What does CERN’s Large Hadron Collider – one of the world’s most-complex machines ever built – have in common with hoteliers improving their business?
They both require making sense of unimaginable quantities of data to enhance the work that they do, whether it’s deciphering the universe or uniquely personalizing the guest experience for every individual.
And they both benefit from Oracle solutions.
Grasping the importance of using technology to tap data and, more importantly, learning how to use Oracle innovations to achieve it summarized the first full day of Oracle Hospitality Connect, which kicked off Jan. 29.
The company’s premier industry event, held at Rancho Bernardo Inn in San Diego, assembled North America’s top hoteliers, industry experts and Oracle leadership. The forum serves to share technology best practices and address hospitality’s most-pressing topics – and the critical role Oracle solutions can play in tackling them.
The escalating need to capitalize on hospitality technology is attributable to several factors, not the least of which is an anticipated economic slowdown. After a historic 10-year bull market in the US, as measured by RevPAR growth, experts are predicting “things to flatten out,” said Alex Alt, Oracle Hospitality’s senior vice president and general manager. In such an environment, he added, there will be fewer opportunities to open new properties, meaning even greater reliance on technology to improve operational efficiency and boost financial performance.
Such pressure is being compounded by a confluence of industry trends – including short-term rentals, security concerns, sustainability, and payment evolution – that has made perpetual change hospitality’s “new normal.”
According to Alt, Oracle Hospitality is well positioned to help its customers navigate a turbulent marketplace, because it can leverage parent Oracle’s commitment and resources to drive innovation; since 2004, Oracle has invested more than $64 billion in research and development.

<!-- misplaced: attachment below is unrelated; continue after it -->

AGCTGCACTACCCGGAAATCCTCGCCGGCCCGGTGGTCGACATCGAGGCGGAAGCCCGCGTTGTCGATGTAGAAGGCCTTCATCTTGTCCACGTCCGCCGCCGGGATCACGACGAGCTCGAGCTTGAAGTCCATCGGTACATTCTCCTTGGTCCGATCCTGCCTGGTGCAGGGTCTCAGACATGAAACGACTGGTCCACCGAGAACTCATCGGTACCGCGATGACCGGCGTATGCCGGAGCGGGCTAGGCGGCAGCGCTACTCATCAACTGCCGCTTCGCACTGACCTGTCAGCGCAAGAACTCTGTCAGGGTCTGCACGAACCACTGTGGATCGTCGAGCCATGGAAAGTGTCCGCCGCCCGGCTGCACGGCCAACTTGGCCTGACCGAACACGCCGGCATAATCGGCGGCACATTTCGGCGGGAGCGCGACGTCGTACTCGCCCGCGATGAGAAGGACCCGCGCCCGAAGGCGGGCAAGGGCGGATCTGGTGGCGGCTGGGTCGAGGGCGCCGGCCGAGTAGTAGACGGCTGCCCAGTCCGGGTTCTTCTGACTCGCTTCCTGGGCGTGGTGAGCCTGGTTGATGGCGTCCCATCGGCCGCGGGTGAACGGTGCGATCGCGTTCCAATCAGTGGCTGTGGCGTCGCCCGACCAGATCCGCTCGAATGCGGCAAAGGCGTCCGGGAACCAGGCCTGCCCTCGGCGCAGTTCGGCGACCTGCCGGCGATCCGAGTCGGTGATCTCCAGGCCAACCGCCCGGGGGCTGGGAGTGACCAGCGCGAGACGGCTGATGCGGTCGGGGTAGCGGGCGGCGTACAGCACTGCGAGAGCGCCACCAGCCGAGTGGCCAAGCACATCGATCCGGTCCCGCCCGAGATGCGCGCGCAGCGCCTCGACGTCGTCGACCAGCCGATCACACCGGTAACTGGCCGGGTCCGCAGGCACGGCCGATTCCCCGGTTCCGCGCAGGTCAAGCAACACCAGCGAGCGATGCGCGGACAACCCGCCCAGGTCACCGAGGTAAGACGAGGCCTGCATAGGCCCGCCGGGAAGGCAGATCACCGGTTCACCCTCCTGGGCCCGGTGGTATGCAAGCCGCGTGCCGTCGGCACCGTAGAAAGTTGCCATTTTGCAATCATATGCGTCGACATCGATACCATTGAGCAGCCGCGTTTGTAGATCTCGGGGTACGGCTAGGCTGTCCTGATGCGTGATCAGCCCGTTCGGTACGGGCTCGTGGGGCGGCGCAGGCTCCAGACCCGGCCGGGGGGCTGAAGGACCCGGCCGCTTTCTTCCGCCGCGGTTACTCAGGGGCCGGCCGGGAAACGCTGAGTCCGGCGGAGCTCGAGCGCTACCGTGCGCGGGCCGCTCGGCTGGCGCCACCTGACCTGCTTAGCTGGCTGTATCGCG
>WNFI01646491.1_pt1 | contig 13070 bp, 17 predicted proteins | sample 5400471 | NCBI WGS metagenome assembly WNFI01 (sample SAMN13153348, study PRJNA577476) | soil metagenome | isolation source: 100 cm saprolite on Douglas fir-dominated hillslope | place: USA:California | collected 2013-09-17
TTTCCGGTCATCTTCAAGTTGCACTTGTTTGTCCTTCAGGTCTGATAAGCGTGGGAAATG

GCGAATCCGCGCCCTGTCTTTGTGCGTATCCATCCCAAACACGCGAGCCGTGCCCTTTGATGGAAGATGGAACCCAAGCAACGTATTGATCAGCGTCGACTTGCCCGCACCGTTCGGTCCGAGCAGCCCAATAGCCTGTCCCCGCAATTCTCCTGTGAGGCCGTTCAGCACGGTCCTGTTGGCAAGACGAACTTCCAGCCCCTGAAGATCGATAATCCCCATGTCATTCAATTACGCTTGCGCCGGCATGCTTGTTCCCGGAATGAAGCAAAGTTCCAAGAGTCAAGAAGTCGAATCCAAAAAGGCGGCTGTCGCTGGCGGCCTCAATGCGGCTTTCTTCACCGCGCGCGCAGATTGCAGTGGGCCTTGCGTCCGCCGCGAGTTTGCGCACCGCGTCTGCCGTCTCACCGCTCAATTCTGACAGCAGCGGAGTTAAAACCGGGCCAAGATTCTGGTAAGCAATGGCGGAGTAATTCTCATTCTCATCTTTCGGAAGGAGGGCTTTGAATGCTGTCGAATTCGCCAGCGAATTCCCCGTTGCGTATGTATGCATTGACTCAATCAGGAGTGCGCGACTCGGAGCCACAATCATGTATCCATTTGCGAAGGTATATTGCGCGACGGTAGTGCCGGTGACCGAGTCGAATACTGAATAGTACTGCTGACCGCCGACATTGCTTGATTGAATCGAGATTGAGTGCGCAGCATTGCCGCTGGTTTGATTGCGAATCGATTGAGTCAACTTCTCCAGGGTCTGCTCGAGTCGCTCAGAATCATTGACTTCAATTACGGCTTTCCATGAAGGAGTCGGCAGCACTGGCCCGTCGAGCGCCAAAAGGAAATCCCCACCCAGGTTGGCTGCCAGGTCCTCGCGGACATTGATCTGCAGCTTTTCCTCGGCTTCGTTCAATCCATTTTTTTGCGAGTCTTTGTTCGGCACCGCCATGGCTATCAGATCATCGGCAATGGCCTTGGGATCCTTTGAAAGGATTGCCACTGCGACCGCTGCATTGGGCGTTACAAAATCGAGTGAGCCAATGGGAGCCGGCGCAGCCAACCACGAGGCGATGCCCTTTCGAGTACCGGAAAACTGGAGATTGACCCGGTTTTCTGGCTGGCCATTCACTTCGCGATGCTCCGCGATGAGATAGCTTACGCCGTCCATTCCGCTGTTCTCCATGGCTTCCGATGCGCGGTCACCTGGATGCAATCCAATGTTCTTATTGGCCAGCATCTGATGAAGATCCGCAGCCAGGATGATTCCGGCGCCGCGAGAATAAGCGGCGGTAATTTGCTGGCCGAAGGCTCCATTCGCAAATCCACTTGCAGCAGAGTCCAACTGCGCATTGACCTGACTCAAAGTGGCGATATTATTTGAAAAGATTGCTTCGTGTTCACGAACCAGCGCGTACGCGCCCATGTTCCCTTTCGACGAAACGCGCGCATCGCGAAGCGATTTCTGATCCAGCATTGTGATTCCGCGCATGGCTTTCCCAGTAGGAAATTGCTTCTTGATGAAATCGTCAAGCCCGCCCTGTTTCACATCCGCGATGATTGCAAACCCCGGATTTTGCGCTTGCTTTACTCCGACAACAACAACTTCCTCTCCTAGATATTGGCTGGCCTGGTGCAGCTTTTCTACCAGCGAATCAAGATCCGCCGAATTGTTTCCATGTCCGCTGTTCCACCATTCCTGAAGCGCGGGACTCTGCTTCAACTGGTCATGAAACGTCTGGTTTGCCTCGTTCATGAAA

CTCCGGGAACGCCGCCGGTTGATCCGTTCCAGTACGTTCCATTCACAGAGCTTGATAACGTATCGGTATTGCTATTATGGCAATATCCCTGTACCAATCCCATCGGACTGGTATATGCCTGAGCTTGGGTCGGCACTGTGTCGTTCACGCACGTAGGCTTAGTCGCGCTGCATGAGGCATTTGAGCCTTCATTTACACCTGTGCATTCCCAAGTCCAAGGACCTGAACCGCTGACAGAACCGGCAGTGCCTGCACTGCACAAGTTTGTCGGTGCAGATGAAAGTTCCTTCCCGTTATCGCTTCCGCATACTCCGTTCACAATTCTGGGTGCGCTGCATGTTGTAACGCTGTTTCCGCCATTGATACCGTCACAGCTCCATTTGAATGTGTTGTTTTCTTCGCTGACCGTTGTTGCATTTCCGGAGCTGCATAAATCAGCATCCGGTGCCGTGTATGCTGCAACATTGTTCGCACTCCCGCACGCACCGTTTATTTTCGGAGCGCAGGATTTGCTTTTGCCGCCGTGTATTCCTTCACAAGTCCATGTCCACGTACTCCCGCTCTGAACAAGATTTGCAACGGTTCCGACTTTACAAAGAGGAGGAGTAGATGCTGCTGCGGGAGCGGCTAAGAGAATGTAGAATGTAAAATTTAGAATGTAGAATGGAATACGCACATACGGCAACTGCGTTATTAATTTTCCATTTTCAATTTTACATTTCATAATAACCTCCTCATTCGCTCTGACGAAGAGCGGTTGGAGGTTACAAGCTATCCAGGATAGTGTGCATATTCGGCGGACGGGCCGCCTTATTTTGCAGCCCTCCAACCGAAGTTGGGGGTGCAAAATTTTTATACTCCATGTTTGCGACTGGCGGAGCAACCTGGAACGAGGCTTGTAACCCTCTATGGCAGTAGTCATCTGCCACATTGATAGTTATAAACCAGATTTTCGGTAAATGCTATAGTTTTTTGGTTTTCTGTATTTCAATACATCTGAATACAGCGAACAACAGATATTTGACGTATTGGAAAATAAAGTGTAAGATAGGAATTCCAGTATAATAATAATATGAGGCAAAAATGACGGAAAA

That level of commitment has yielded the Oracle Autonomous Database, the world’s first, which is “self-driving, self-securing and self-repairing.” What does that mean? It redefines database management by using machine learning and automation to eliminate human labor, human error and manual tuning.
The Oracle Autonomous Database also reduces IT cost and complexity and ensures higher reliability, security and operational efficiency. Which explains why CERN, the renowned particle physics laboratory, uses it to manage the data collected from the thousands of sensors in the Large Hadron Collider, a 17-mile-long particle accelerator buried underground at the French-Swiss border.
Oracle’s relentless pursuit of innovation is manifesting in Oracle Hospitality solutions, which also are incorporating artificial intelligence, machine learning and automation. As a result, OH customers, for example, are receiving new features and functionalities in OPERA Cloud every nine weeks, according to Laura Calin, vice president of strategy for Oracle Hospitality.
Such rapid innovation means hoteliers can outpace change by gaining the ability to increasingly personalize the guest experience and capitalize on platforms that enable security and compliance. Those efforts are being complemented by Oracle Hospitality’s new “open API” strategy to better facilitate integrations.
“We understand that you’re most likely building a best-of-breed digital ecosystem that comprises multiple applications from multiple vendors, and that it’s our job to make sure that our software is extremely integratable with those other applications – and that we make that very easy for you to accomplish,” said Darko Vukovic, director of Oracle Hospitality integration strategy.
Using data effectively to create a “unified guest experience” also means ensuring PMS and POS platforms work better together, said Courtney Walton, who oversees hotel food and beverage strategy. It’s one of the driving principles behind the collaborative development of OPERA Cloud and Simphony Cloud point of sale, which will enable the exchange of guest information and preferences from one platform to the other – giving staff a more comprehensive understanding about their guests so they can deliver better personalized experiences.
Having the right technology also is crucial to address the industry’s growing emphasis on total revenue per available room (TRevPar).
“The amount of revenue that’s not associated with rooms – figuring out how to maximize that revenue opportunity is a big part of what we’re all trying to get at,” said Jeff Doane, Accor’s senior vice president of sales and marketing. “The challenge is having the appropriate technology to be able to manage it.”
Oracle Hospitality customers who have made the move to OPERA Cloud, resoundingly echoed its benefits.
“You’re doing away with the cabling, the older servers, the old big server rooms, and you’re really transitioning to the fun things – the tablets and the tools that you can put in your frontline staff’s hands,” said Steven Schultz, director of rooms for Banff Park Lodge. “The biggest wins are that it’s mobile, and it’s access from wherever.”
Added Doug Leckie, senior vice president, cast and guest systems, Disney Parks and Resorts: “Where this platform is headed, this is the future. There’s zero reason to avoid it.”